NASA Debunks That Viral “Broomstick Challenge” As A Hoax

Apparently, everyone and their mother has become either a witch or a scientist, because people the world over are forcing their brooms to stand up straight without anyone’s help in what is being called the Broomstick Challenge. Is it magic? Is it some sort of magnetic planetary alignment thing?

The #Broomstick Challenge” is sweeping across the globe and social media, the basic idea being that some objects can stand upright because gravity does some sort of special *gravitational pull thing* on certain days of the year.

Apparently, people have been doing this because they were told NASA shared the challenge on February 10, which is one of the supposed high holy days of broomstick magic.

As laypeople, this sounds legitimate enough, right? Wrong. NASA has had literally nothing to do with the challenge, February 10 has absolutely zero real meaning, and brooms can do their thing on any day. Basically, it’s a hoax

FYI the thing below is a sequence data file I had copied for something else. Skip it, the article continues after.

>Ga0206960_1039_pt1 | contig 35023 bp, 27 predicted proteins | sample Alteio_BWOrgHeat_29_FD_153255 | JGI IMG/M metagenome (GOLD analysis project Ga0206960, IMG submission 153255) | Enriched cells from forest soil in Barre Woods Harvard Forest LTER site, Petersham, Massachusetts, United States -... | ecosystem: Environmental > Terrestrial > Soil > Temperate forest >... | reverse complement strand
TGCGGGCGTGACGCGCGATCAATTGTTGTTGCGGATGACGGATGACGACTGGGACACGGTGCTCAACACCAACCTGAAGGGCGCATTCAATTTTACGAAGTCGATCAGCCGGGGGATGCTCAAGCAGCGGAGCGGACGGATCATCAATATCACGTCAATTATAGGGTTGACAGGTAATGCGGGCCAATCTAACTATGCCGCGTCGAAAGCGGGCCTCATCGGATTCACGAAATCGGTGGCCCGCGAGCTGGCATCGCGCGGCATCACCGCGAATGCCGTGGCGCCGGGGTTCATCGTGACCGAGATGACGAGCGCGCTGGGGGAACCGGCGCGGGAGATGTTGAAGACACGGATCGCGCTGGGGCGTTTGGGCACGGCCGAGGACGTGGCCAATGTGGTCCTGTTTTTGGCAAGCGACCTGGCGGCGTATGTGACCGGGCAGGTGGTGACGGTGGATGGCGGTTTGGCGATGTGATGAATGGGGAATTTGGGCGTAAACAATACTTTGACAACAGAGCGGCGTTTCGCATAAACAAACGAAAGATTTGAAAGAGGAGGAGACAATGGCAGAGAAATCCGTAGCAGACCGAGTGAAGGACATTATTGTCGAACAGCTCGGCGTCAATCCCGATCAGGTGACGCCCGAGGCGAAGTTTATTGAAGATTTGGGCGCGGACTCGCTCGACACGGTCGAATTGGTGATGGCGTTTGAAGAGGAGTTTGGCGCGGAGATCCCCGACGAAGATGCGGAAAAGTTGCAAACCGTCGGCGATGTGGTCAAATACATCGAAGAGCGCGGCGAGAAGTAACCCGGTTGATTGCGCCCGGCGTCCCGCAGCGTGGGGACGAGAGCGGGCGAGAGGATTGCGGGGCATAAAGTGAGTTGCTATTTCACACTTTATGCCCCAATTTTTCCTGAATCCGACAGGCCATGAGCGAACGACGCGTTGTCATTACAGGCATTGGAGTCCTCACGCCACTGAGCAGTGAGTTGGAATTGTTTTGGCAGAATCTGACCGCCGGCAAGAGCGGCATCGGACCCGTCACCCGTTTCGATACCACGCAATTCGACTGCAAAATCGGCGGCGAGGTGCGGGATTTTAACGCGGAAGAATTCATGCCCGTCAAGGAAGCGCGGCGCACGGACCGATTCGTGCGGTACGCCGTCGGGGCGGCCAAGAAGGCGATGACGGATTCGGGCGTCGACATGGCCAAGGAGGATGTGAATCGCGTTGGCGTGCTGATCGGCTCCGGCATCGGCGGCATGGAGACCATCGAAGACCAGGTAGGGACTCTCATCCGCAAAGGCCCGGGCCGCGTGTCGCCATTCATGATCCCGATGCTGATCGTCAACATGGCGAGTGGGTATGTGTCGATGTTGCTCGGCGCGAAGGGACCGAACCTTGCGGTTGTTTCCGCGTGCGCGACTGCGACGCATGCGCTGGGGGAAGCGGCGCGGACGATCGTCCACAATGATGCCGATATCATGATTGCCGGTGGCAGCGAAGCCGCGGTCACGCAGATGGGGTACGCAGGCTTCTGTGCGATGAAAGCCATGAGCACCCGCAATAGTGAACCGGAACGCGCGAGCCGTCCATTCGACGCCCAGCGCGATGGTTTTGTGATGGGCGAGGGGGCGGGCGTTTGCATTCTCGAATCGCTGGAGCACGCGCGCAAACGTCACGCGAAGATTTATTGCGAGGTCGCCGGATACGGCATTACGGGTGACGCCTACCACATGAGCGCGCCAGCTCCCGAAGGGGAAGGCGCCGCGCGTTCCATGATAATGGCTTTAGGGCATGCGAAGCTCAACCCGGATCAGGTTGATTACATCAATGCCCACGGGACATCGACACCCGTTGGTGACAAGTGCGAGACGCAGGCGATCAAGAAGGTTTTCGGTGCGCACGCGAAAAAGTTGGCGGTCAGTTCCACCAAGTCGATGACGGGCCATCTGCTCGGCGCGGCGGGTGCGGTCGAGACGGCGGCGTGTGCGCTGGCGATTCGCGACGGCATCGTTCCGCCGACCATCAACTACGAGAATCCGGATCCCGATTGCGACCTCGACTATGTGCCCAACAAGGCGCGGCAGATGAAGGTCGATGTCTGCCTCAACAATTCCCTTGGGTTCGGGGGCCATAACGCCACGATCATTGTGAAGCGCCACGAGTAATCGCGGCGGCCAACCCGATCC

As NASA told Insider, “While this hoax was harmless, it also shows why it’s important for all of us to do some fact-checking and research—including checking in with @NASA and NASA.gov for real science fun facts—before jumping into the latest viral craze.”

Here’s one of the first tweets about the hoax—garnering nearly 300,000 likes:

This woman at the mall is losing it. Get behind me, Satan!

It’s amazing how many people have shared in the challenge, most of them with minds blown:

The dogs don’t get it, either!

Things got weird in one quick sweep (sorry for the pun):

Everyone on the Internet became powerful wizards:

Even celebs got in on the madness, like Ally Brook of Fifth Harmony:

Paula Abdul straight up went full ’80s dance party at the site of her broom standing upright:

Of course, NASA chimed in with an adorable “you guys are wrong, but it’s ok” tweet:

But this pretty much sums it up:

More Internet challenges: